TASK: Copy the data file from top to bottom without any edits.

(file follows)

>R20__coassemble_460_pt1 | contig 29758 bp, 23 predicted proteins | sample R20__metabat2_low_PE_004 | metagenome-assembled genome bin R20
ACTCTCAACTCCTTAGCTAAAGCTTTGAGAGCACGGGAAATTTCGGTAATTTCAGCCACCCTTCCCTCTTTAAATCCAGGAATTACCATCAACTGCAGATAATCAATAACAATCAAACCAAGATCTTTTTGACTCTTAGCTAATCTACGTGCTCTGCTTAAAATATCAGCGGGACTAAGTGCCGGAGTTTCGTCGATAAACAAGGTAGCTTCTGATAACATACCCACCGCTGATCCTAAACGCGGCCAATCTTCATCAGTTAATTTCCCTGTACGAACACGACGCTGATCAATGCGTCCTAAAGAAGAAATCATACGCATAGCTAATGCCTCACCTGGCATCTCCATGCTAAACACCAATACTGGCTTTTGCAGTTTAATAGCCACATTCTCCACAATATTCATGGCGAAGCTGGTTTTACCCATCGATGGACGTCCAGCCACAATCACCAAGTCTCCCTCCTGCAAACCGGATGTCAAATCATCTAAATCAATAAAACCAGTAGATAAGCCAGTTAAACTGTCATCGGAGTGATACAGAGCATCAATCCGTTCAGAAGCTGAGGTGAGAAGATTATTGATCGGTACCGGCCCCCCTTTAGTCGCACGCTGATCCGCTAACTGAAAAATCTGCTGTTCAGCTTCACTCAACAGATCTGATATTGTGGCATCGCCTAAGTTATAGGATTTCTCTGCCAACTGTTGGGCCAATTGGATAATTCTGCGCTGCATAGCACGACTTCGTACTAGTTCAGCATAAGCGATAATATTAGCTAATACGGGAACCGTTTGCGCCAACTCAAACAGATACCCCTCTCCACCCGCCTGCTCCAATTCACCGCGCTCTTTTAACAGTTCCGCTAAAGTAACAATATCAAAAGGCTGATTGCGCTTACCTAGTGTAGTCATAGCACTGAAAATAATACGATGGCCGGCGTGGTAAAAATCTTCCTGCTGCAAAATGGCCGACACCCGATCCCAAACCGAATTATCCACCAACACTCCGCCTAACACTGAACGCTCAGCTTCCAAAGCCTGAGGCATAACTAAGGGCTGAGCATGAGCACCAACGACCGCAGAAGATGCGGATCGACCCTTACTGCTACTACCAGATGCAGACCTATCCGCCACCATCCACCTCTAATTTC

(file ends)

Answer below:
>R20__coassemble_460_pt1 | contig 29758 bp, 23 predicted proteins | sample R20__metabat2_low_PE_004 | metagenome-assembled genome bin R20
ACTCTCAACTCCTTAGCTAAAGCTTTGAGAGCACGGGAAATTTCGGTAATTTCAGCCACCCTTCCCTCTTTAAATCCAGGAATTACCATCAACTGCAGATAATCAATAACAATCAAACCAAGATCTTTTTGACTCTTAGCTAATCTACGTGCTCTGCTTAAAATATCAGCGGGACTAAGTGCCGGAGTTTCGTCGATAAACAAGGTAGCTTCTGATAACATACCCACCGCTGATCCTAAACGCGGCCAATCTTCATCAGTTAATTTCCCTGTACGAACACGACGCTGATCAATGCGTCCTAAAGAAGAAATCATACGCATAGCTAATGCCTCACCTGGCATCTCCATGCTAAACACCAATACTGGCTTTTGCAGTTTAATAGCCACATTCTCCACAATATTCATGGCGAAGCTGGTTTTACCCATCGATGGACGTCCAGCCACAATCACCAAGTCTCCCTCCTGCAAACCGGATGTCAAATCATCTAAATCAATAAAACCAGTAGATAAGCCAGTTAAACTGTCATCGGAGTGATACAGAGCATCAATCCGTTCAGAAGCTGAGGTGAGAAGATTATTGATCGGTACCGGCCCCCCTTTAGTCGCACGCTGATCCGCTAACTGAAAAATCTGCTGTTCAGCTTCACTCAACAGATCTGATATTGTGGCATCGCCTAAGTTATAGGATTTCTCTGCCAACTGTTGGGCCAATTGGATAATTCTGCGCTGCATAGCACGACTTCGTACTAGTTCAGCATAAGCGATAATATTAGCTAATACGGGAACCGTTTGCGCCAACTCAAACAGATACCCCTCTCCACCCGCCTGCTCCAATTCACCGCGCTCTTTTAACAGTTCCGCTAAAGTAACAATATCAAAAGGCTGATTGCGCTTACCTAGTGTAGTCATAGCACTGAAAATAATACGATGGCCGGCGTGGTAAAAATCTTCCTGCTGCAAAATGGCCGACACCCGATCCCAAACCGAATTATCCACCAACACTCCGCCTAACACTGAACGCTCAGCTTCCAAAGCCTGAGGCATAACTAAGGGCTGAGCATGAGCACCAACGACCGCAGAAGATGCGGATCGACCCTTACTGCTACTACCAGATGCAGACCTATCCGCCACCATCCACCTCTAATTTC